Hong Kong

Part of the debate – in the House of Commons at 2:04 pm on 18th June 2019.

Alert me about debates like this

Photo of Mark Field Mark Field Minister of State 2:04 pm, 18th June 2019

The huge protest march this weekend was a further demonstration of the passionate strength of feeling among the people of Hong Kong about the proposed amendments to extradition laws. The people of Hong Kong have peacefully exercised their rights in recent days to freedom of speech, assembly and expression, all of which are guaranteed by the Sino-British joint declaration of 1984 and enshrined in Hong Kong Basic Law.

The most recent march was, thankfully, free of the scenes of violence witnessed during protests on 12 June. I note the allegations of inappropriate use of force by the Hong Kong police, which should, of course, be fully investigated by the Hong Kong Special Administrative Region Government.

It is positive that, on 15 June, the Government committed to pause, reflect and consult widely before taking further action. However, it is clear that this commitment did not fully address the concerns of the people of Hong Kong. I welcome Chief Executive Carrie Lam’s statement today, in which she said that she would not proceed with the Second Reading of the Bill if the fears and anxieties of the people of Hong Kong could not now be addressed.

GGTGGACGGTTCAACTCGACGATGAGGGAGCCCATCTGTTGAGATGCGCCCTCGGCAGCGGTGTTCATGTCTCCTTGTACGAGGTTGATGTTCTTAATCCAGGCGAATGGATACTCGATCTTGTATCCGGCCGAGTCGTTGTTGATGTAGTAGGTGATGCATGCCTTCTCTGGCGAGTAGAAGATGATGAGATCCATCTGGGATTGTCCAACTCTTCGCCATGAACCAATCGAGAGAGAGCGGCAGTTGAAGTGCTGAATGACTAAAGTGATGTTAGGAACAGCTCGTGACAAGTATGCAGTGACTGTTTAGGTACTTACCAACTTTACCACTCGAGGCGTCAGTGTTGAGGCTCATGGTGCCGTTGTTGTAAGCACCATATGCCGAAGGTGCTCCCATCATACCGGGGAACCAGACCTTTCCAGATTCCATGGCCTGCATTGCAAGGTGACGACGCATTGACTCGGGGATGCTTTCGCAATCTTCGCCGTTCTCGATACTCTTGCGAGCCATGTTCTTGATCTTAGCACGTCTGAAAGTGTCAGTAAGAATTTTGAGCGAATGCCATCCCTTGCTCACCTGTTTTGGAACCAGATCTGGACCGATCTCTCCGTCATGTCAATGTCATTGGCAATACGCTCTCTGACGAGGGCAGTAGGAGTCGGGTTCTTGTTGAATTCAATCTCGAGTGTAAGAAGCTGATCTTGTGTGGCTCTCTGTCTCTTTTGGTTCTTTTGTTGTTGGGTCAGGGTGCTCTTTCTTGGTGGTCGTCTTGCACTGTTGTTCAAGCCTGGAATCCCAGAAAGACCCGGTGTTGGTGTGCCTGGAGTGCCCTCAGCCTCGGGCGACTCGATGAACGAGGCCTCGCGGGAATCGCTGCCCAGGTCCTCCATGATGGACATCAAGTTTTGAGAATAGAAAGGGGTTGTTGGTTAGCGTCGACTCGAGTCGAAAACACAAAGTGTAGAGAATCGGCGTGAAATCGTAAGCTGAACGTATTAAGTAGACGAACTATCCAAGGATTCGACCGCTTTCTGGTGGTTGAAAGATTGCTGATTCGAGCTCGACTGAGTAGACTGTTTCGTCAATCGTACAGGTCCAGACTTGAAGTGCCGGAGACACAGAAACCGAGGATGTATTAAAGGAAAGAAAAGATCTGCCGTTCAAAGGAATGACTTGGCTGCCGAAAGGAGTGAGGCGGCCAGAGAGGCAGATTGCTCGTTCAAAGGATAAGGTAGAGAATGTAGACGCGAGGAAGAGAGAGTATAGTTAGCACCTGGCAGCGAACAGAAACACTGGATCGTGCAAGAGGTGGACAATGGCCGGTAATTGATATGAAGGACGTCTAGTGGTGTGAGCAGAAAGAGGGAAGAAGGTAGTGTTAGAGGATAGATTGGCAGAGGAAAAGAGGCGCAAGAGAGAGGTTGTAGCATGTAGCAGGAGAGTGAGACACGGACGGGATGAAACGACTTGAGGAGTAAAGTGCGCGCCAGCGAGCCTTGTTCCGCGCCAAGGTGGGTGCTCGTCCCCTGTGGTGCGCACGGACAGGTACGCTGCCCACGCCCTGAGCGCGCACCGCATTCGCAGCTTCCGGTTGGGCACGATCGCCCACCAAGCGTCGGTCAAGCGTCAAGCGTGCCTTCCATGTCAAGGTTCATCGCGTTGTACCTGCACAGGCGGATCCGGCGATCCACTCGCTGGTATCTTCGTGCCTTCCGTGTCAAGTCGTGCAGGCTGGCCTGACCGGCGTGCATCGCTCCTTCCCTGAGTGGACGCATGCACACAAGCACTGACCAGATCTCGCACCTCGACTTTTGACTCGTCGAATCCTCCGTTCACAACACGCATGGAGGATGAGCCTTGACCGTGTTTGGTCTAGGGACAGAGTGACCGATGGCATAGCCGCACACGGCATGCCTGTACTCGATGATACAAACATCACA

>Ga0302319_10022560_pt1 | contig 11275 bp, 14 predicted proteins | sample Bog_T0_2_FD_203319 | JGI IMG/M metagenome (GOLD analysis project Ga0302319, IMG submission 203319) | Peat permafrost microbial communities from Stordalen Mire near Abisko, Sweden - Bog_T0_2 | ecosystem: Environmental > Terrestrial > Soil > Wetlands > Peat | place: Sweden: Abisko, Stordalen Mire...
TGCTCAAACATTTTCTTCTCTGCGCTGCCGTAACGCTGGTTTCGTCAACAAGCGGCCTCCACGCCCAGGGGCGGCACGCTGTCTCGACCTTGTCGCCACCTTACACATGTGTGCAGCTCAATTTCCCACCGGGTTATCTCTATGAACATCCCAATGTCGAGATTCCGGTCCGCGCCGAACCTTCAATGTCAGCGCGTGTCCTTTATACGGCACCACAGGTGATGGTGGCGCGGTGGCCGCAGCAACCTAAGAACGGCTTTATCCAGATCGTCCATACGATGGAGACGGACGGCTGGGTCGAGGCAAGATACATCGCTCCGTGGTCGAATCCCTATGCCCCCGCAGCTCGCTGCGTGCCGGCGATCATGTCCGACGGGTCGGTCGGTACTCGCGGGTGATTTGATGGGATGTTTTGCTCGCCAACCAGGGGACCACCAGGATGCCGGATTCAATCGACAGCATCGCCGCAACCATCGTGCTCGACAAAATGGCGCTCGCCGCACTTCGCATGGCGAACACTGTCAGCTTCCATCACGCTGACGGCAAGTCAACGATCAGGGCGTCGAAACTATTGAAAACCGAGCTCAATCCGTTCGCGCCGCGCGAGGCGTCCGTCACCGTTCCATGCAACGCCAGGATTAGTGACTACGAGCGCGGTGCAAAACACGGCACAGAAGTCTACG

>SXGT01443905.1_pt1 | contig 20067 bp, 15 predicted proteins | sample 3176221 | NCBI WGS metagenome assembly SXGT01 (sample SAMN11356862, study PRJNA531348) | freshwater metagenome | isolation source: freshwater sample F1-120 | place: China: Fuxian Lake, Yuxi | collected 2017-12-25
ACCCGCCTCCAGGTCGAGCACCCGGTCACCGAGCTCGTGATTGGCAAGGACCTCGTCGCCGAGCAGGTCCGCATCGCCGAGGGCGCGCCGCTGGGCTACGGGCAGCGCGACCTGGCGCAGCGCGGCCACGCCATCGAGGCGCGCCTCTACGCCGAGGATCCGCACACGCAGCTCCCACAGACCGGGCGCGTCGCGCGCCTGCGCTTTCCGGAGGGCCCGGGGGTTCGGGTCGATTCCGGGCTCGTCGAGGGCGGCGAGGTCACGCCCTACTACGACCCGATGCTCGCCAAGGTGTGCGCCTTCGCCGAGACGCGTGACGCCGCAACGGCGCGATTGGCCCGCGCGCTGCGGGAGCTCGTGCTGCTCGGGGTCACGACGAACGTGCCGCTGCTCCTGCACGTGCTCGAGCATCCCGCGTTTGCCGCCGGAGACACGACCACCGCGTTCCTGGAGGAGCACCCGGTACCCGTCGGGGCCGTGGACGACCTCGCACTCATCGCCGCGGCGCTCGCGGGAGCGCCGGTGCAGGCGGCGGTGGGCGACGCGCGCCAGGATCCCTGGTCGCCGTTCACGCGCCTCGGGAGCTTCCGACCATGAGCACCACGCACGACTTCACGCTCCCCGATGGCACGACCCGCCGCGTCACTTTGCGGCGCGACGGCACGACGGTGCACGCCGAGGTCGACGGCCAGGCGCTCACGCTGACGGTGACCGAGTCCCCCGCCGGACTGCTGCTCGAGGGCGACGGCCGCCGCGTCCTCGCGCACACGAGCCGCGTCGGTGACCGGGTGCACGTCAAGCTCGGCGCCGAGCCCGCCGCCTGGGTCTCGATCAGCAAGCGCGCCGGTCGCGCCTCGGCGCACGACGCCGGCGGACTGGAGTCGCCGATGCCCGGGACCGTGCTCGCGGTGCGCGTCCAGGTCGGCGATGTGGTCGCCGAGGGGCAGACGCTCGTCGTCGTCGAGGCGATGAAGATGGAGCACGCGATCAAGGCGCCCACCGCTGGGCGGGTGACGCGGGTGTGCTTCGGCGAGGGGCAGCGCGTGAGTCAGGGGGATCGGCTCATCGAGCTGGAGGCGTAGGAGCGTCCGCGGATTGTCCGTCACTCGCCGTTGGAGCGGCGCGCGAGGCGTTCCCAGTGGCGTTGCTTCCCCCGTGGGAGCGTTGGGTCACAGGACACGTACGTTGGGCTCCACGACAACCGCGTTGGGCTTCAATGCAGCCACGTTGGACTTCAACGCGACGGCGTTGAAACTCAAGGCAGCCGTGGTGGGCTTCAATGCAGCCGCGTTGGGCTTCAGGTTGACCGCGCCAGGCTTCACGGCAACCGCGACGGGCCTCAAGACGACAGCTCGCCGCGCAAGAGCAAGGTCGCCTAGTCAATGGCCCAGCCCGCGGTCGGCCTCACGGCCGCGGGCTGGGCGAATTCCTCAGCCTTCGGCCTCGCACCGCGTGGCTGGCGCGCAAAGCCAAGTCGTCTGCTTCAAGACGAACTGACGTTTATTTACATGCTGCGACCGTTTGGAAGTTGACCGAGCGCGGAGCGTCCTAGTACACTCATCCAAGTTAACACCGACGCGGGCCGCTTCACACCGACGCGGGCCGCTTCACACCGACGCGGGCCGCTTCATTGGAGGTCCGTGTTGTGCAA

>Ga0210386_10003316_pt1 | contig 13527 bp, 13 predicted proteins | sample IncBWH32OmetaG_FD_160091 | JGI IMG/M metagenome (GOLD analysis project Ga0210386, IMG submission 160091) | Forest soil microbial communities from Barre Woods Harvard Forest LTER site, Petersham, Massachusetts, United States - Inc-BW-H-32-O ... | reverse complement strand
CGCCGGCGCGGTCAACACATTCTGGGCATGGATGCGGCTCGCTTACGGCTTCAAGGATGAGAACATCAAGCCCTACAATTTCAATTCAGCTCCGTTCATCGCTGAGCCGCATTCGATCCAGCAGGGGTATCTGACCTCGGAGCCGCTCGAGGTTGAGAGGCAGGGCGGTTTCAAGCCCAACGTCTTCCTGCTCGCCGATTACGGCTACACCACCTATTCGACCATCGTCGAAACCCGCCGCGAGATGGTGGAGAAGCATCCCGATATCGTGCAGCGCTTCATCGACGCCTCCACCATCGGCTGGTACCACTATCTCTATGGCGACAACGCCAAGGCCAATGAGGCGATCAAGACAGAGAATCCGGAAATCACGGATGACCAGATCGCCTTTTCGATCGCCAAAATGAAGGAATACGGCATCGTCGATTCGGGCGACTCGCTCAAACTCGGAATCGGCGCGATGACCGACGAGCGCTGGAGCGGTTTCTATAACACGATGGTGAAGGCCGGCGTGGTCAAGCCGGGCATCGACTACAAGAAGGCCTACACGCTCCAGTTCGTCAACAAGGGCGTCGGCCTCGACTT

In considering the way forward, it is vital that Hong Kong’s high degree of autonomy and the rights and freedoms set out in the joint declaration are respected in full. Those principles, along with the commitment to one country, two systems underpin Hong Kong’s future success and prosperity. As a guarantor of the joint declaration, the UK has a responsibility to monitor its implementation. This is a responsibility that we all take very seriously.

The joint declaration is a legally binding international treaty between the United Kingdom and China, and it remains in force. It is as relevant today as it was at the time of the handover in 1997. The Prime Minister and the Chancellor of the Exchequer both raised the situation in Hong Kong and the importance of upholding the joint declaration with Chinese Vice Premier Hu during the UK-China economic and financial dialogue that took place in London yesterday.

The permanent under-secretary at the Foreign Office also held a meeting in the Foreign Office with the Chinese ambassador yesterday, reinforcing our view that the joint declaration is an extant document underpinning one country, two systems and it is guaranteed until 2047. It must be upheld. I can assure the House that the UK Government are, and will remain, fully committed to the preservation of Hong Kong’s high degree of autonomy.

I am delighted that, in addressing this matter on the Floor of the House for the fourth time in six sitting days, there is such widespread support from all corners of Parliament for the rule of law, independence of the judiciary and the freedoms for the people of Hong Kong.